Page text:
Be aware that if the child's teacher is coming from a place of love that's awesome... You can work with her. Definitely be involved and informed/educated. Don't go to additive magazine, and check the authors credentials. There's tons of Ivy League blog psychologytoday. Only to be sure you're not getting wrong info. There's bad mental health advice out there. Way bad advice.

Back to teacher, not likely at all but from my rare experience, she may be a bully teacher who wants to single someone out (unlikely). But the woman I worked w did. She got the mom to think he was very troubled. She was his problem. She targeted him. I loved standing up for him. Anyway... Kindergarten is a very important year. I'd get good sources and read up on the problem. :) the sources above are best places to start, I'd say! :) come back for support.

04-20-14, 03:28 PM
Oops! I meant There are many great researchers with top notch credentials. Just make sure you only read once you've checked the author out. It's kind of like nyt? Wealth of knowledge, but quantity over quality, there are tens of thousands of mental health professionals but it's awesome bc a majority of authors are with high credentials. There's an article, Measuring Normal in an Abnormal Environment I recommend. Your child has a gift and you have more than enough resources out there to help develop him! The thing that makes us happiest in life is to be vulnerable and loving/lived in relationships. It's all ab the connections. There are many books on bullies you can dl a free reader like ikindle and dl free ebooks.. Millions. :):) keep on coming back bc this place is invaluable for personal experience. People post just ab any and everything.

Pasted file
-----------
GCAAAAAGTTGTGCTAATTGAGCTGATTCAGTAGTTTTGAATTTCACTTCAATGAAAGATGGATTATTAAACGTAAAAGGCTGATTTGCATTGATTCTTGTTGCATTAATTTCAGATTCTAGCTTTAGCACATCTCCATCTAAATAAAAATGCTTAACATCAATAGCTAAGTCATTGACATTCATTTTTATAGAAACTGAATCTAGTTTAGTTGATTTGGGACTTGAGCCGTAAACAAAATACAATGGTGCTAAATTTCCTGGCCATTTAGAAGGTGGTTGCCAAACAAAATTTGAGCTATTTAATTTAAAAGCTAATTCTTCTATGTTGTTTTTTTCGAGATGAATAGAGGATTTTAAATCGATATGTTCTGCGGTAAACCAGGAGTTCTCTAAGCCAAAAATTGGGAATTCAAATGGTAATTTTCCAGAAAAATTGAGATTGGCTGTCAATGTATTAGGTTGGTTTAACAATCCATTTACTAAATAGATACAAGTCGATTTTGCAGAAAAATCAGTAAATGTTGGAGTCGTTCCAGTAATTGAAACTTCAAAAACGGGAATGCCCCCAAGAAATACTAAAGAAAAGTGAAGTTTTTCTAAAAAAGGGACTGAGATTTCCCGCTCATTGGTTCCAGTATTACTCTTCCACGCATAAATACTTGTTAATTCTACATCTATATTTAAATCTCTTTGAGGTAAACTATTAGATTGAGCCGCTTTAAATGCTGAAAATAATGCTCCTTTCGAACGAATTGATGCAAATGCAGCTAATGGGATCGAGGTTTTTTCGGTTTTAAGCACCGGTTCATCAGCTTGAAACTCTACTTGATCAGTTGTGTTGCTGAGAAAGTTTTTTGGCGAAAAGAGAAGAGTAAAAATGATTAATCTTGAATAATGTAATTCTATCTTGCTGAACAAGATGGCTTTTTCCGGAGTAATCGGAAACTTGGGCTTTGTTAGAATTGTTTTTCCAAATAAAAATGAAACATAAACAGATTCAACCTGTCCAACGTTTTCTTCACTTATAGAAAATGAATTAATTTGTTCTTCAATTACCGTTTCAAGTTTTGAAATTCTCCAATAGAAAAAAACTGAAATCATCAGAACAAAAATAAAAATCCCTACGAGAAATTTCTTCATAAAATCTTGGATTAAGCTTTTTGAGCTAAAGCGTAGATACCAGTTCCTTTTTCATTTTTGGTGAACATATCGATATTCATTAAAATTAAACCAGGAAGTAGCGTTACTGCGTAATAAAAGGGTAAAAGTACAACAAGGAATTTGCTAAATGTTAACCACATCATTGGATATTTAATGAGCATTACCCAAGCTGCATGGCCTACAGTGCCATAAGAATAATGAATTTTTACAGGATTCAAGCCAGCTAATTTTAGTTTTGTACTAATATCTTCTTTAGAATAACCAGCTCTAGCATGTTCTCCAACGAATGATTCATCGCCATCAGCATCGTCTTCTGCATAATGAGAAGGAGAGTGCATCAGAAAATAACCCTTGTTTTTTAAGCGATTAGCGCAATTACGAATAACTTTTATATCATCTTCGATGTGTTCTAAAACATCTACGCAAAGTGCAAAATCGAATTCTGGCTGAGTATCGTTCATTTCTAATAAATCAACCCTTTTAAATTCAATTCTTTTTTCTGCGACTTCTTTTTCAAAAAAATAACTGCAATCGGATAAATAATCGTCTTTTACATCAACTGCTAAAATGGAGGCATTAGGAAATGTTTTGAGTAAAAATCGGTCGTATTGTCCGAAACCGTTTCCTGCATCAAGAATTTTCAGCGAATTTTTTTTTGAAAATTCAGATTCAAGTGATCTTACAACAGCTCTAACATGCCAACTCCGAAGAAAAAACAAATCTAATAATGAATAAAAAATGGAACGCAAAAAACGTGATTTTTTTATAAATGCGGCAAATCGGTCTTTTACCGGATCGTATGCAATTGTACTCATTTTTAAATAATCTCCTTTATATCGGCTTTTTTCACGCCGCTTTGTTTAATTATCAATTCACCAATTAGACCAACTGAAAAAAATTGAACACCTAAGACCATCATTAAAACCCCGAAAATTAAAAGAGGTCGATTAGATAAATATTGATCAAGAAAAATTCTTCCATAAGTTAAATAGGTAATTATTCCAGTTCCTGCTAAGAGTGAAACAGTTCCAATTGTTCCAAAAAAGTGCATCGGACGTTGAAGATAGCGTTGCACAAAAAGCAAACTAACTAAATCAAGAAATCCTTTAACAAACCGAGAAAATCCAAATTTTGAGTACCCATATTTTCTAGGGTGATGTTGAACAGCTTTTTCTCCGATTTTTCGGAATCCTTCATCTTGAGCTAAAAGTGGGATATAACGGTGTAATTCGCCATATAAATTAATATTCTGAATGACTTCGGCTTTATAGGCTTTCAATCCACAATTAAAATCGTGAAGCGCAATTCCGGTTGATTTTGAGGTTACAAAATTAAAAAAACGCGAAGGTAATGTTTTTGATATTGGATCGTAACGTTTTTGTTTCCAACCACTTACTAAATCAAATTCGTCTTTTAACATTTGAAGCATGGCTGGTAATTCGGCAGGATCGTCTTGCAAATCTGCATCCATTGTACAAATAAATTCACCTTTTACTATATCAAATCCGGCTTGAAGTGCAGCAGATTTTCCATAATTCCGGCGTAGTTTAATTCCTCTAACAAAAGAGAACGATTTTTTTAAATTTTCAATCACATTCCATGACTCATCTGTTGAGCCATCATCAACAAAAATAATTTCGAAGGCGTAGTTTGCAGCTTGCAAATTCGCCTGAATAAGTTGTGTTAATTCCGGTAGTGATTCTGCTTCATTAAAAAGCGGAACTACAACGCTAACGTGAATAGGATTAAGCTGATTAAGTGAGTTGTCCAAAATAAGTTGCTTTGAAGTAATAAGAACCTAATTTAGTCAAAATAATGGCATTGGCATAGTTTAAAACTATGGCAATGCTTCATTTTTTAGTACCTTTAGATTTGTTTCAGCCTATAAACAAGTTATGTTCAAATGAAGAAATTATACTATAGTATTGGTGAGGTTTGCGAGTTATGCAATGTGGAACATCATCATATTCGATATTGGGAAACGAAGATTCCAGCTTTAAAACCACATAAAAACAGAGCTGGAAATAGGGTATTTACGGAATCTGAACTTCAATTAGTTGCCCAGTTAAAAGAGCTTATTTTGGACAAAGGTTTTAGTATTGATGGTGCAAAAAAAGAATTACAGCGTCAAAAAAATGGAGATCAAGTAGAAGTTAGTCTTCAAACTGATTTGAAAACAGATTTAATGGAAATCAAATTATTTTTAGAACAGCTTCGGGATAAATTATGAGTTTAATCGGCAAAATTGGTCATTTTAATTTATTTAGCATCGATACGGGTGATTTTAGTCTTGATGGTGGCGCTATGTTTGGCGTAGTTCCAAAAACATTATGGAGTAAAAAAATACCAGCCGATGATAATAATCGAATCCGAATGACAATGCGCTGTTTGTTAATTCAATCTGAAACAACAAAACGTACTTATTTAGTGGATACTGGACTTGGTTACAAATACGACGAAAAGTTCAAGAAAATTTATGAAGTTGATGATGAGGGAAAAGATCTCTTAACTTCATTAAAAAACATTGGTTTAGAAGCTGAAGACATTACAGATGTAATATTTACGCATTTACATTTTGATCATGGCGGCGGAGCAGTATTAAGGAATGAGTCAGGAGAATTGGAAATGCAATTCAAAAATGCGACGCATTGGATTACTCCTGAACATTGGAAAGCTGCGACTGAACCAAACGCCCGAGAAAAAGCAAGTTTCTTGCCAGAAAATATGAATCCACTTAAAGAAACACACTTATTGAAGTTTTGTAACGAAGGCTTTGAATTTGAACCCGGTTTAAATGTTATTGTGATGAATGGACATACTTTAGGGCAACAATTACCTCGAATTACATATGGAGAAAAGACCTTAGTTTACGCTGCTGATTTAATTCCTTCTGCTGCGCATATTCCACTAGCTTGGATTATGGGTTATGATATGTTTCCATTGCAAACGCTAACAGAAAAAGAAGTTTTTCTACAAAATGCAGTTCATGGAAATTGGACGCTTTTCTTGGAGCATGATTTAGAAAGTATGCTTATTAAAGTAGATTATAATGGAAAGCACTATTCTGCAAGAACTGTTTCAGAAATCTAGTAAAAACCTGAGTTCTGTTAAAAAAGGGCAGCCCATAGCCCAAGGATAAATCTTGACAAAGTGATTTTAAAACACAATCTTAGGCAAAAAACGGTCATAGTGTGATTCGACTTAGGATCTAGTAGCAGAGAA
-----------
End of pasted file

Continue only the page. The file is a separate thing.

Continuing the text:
04-21-14, 05:48 AM
IMO kindergarten is for the basics but most importantly socializing with peers, learning to get along with people and follow simple multistep directions. My son was pulled out a for a few hours in pre-k and K and he is awesome now.